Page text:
Therefore, the same findings on the M4 are applicable to the M3. Firstly, its new turbocharged straight-six is a lot more flexible than the old high-revving V8, giving the car superior performance in the real world while returning far better fuel economy. Secondly, the engine sound is really dull. It sounds more like a sporty turbo diesel, with clatters at idle and a low frequency bass at other time. Can't imagine it is developed by the M-division. Thirdly, for a high-performance turbo motor it is responsive and turbo-lag-free, but it still lacks the razor-sharp throttle response and high-revving sensation of traditional M-power motors, which is sad to the fans of M3. Fourthly, the car handles brilliantly. It is more agile and steers more precisely than the old car, thanks to a weight reduction of 85 kg and the new electrical power steering. The latter is not as feelsome as 911 GT3's, but neither the old M3's hydraulic rack was considered to be perfect. Fifthly, the M3 still drifts beautifully. You can use its vast mid-range torque to break the massive rear grip, and the process is as controllable as ever. Lastly but not least, the M3 finally gets a set of decent brakes to match its performance.

So which one to choose? The better looking M4 or the more practical M3? That depends purely on your needs and taste. Either way, you have to put up with an uninspiring engine note and the slight loss of throttle response. You will get used to it, but the driver of Mercedes C63 AMG next to you will always have a bigger laugh, although he might be unable to catch you. The next generation turbocharged C63 might be a different story though.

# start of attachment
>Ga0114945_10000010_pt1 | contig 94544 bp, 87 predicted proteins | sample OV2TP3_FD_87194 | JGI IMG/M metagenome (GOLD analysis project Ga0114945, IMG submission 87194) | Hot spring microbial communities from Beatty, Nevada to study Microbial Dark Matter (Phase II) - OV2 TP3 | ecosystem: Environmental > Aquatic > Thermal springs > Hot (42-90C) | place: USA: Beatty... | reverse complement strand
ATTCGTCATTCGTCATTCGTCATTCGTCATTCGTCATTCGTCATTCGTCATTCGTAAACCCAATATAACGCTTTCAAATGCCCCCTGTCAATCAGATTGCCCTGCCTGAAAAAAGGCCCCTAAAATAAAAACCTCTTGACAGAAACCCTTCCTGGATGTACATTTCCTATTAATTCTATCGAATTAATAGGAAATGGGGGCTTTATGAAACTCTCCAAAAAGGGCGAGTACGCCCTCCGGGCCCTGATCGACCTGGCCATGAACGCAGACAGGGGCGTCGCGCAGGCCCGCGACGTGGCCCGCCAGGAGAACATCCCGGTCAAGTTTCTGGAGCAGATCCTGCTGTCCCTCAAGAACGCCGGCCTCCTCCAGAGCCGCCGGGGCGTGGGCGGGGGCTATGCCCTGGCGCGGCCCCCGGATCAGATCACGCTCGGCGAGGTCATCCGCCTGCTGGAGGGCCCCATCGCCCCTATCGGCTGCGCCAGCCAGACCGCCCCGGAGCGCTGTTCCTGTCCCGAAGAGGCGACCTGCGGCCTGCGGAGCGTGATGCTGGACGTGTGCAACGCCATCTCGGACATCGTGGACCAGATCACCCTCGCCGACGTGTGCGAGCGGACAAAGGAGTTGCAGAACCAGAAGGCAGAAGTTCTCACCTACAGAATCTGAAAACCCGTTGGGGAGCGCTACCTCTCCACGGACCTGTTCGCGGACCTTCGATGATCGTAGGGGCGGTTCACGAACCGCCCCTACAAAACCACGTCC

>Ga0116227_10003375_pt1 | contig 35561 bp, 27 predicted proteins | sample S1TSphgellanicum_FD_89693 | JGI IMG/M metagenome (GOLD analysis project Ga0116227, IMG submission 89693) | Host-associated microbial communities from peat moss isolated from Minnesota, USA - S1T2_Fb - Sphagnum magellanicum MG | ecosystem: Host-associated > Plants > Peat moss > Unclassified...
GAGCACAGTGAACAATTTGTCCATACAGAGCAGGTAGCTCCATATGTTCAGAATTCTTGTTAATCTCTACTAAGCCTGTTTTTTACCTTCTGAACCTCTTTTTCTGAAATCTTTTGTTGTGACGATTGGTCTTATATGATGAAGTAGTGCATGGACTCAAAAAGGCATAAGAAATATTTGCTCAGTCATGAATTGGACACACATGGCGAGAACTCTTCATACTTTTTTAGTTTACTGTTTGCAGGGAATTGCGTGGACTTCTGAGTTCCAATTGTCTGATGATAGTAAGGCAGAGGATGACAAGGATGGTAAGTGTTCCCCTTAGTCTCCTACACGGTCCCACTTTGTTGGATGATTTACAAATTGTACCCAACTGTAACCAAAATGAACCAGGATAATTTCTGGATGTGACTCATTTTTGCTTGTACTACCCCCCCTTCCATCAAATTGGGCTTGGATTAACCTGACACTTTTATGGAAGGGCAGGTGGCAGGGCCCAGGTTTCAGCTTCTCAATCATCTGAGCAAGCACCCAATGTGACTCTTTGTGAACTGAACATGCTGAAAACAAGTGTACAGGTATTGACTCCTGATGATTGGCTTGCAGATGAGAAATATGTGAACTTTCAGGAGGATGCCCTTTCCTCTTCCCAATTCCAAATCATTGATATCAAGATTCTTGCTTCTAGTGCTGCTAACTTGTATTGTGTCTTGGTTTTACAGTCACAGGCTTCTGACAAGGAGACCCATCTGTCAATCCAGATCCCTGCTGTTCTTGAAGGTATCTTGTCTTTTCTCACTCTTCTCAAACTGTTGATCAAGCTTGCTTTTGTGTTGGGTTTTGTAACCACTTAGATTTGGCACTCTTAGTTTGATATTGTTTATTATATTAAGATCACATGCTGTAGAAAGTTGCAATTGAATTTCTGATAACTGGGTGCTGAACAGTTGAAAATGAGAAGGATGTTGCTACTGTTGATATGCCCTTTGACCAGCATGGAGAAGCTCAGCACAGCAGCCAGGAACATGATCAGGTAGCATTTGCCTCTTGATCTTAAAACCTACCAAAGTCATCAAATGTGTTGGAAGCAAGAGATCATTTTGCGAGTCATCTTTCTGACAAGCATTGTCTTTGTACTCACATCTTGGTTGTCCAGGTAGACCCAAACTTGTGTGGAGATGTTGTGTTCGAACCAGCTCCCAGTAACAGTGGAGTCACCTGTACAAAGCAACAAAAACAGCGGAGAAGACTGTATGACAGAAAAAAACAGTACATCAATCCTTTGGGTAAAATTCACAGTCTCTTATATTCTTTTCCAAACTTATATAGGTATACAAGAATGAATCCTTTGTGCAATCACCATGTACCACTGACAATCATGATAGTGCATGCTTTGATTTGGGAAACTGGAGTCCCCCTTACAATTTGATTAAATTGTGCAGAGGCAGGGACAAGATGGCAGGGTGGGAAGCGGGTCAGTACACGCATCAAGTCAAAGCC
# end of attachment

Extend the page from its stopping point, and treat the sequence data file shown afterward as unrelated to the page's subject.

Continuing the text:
So why do I rate the M3 higher than M4? Because the enhanced drivability and fuel economy make more sense to the sedan.
Verdict:
Specifications





Year
Layout
Chassis
Body
Length / width / height
Wheelbase
Engine
Capacity
Valve gears
Induction
Other engine features
Max power
Max torque
Transmission

Suspension layout

Suspension features
Tires
Kerb weight
Top speed
0-60 mph (sec)

0-100 mph (sec)

320d
2011
Front-engined, RWD
Steel monocoque
Steel
4624 / 1811 / 1429 mm
2810 mm
Inline-4, diesel
1995 cc
DOHC 16 valves
VTG turbo
CDI
184 hp
280 lbft
6-speed manual
(8-speed automatic)
F: strut
R: multi-link
-
225/50WR17
1420 kg
146 mph (c)
6M: 7.1 (c)
8A: 7.2 (c)
-

328i
2011
Front-engined, RWD
Steel monocoque
Steel
4624 / 1811 / 1429 mm
2810 mm
Inline-4
1997 cc
DOHC 16 valves, DVVT, VVL
Turbo
DI
245 hp
258 lbft
6-speed manual
(8-speed automatic)
F: strut
R: multi-link
Adaptive damping
225/50WR17
1430 kg
155 mph (limited)
6M: 5.6 (c) / 5.4**
8A: 5.8 (c) / 5.6* / 5.4**/ 5.6***
6M: 14.6**
8A: 14.7* / 14.1** / 14.9***
335i
2011
Front-engined, RWD
Steel monocoque
Steel
4624 / 1811 / 1429 mm
2810 mm
Inline-6
2979 cc
DOHC 24 valves, DVVT, VVL
Turbo
DI
306 hp
295 lbft
6-speed manual
(8-speed automatic)
F: strut
R: multi-link
Adaptive damping
225/50WR17
1510 kg
155 mph (limited)
6M: 5.2 (c) / 5.3*
8A: 5.2 (c) / 4.6* / 4.9** / 4.8***
6M: 13.0*
8A: 11.8* / 12.4** / 12.3***




Performance tested by: *C&D, **R&T, ***MT





Year
Layout
Chassis
Body
Length / width / height
Wheelbase
Engine
Capacity
Valve gears
Induction
Other engine features
Max power
Max torque
Transmission

Suspension layout

Suspension features
Tires

Kerb weight

Top speed
0-60 mph (sec)

0-100 mph (sec)

M3
2014
Front-engined, RWD
Steel monocoque
Steel, aluminum, carbon-fiber
4671 / 1877 / 1430 mm
2812 mm
Inline-6
2979 cc
DOHC 24 valves, DVVT, VVL
Twin-turbo
DI
431 hp / 5500-7300 rpm
406 lbft / 1850-5500 rpm
6-speed manual or
7-speed twin-clutch
F: strut
R: multi-link
Adaptive damping
F: 255/35ZR19
R: 275/35ZR19
6M: 1520 kg
DCT: 1560 kg
174 mph (limited)
6M: 4.2 (c)
DCT: 4.0 (c)
6M: 9.0 (c)
DCT: 8.7 (c)




























































Performance tested by: -